Dangerous Minds: Nietzsche, Heidegger, and the Return of the Far Right
Following the fall of the Berlin Wall and demise of the Soviet Union, prominent Western thinkers began to suggest that liberal democracy had triumphed decisively on the world stage. Having banished fascism in World War II, liberalism had now buried communism, and the result would be an end of major ideological conflicts, as liberal norms and institutions spread to every corner of the globe. With the Brexit vote in Great Britain, the resurgence of right-wing populist parties across the European continent, and the surprising ascent of Donald Trump to the American presidency, such hopes have begun to seem hopelessly naïve. The far right is back, and serious rethinking is in order.
In Dangerous Minds, Ronald Beiner traces the deepest philosophical roots of such right-wing ideologues as Richard Spencer, Aleksandr Dugin, and Steve Bannon, to the writings of Nietzsche and Heidegger—and specifically to the aspects of their thought that express revulsion for the liberal-democratic view of life. Beiner contends that Nietzsche’s hatred and critique of bourgeois, egalitarian societies has engendered new disciples on the populist right who threaten to overturn the modern liberal consensus. Heidegger, no less than Nietzsche, thoroughly rejected the moral and political values that arose during the Enlightenment and came to power in the wake of the French Revolution. Understanding Heideggerian dissatisfaction with modernity, and how it functions as a philosophical magnet for those most profoundly alienated from the reigning liberal-democratic order, Beiner argues, will give us insight into the recent and unexpected return of the far right.
Beiner does not deny that Nietzsche and Heidegger are important thinkers; nor does he seek to expel them from the history of philosophy. But he does advocate that we rigorously engage with their influential thought in light of current events—and he suggests that we place their severe critique of modern liberal ideals at the center of this engagement.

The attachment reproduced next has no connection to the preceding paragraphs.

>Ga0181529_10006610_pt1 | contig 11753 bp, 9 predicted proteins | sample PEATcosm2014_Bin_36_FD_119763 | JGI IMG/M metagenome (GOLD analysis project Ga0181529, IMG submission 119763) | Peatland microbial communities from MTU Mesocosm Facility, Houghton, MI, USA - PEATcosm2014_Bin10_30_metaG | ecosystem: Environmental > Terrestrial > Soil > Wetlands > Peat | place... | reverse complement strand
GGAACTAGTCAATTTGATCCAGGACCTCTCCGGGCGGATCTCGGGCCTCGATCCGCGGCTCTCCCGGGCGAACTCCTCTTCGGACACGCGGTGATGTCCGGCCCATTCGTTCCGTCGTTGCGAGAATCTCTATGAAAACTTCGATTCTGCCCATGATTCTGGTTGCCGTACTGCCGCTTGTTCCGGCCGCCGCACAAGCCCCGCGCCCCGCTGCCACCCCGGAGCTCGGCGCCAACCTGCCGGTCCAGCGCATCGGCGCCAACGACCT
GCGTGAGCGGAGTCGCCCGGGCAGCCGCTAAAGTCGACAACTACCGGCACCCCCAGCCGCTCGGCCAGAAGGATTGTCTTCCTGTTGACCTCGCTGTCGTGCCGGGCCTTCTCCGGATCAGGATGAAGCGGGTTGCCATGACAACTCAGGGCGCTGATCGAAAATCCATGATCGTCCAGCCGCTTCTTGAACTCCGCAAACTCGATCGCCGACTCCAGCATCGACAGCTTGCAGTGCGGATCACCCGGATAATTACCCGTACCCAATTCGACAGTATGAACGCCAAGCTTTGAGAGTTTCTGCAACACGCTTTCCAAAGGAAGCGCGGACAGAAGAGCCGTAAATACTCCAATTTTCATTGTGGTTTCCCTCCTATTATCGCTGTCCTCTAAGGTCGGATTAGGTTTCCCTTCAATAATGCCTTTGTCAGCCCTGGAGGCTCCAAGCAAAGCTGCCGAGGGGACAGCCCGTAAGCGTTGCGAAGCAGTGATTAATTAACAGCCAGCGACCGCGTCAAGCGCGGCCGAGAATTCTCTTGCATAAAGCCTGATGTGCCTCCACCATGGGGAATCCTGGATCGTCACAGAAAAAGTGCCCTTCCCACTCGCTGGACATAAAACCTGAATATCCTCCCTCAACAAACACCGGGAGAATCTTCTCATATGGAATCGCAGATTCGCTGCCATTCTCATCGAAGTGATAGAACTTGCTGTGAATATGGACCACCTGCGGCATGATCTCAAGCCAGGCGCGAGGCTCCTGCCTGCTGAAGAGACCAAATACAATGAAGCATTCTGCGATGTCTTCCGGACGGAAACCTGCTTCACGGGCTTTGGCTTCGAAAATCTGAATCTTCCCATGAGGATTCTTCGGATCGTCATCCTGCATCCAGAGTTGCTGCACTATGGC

The Elgar Companion to Innovation and Knowledge Creation
This unique Companion provides a comprehensive overview and critical evaluation of existing conceptualizations and new developments in innovation research. It draws on multiple perspectives of innovation, knowledge and creativity from economics, geography, history, management, political science and sociology. The Companion brings together leading scholars to reflect upon innovation as a concept (Part I), innovation and institutions (Part II), innovation and creativity (Part III), innovation, networking and communities (Part IV), innovation in permanent spatial settings (Part V), innovation in temporary, virtual and open settings (Part VI), innovation, entrepreneurship and market making (Part VII), and the governance and management of innovation (Part VIII).
The Urban Political: Ambivalent Spaces of Late Neoliberalism
This book examines the political and economic trajectories of cities following the 2008 financial crisis. The authors claim that in this era—which they dub “late neoliberalism”—urban spaces, institutions, subjectivities, and organizational forms are undergoing processes of radical transformation and recomposition. The volume deftly argues that the urban political horizon of late neoliberalism is ambivalent; marked by many progressive mobilizations for equality and justice, but also by regressive forces of austerity, exploitation, and domination.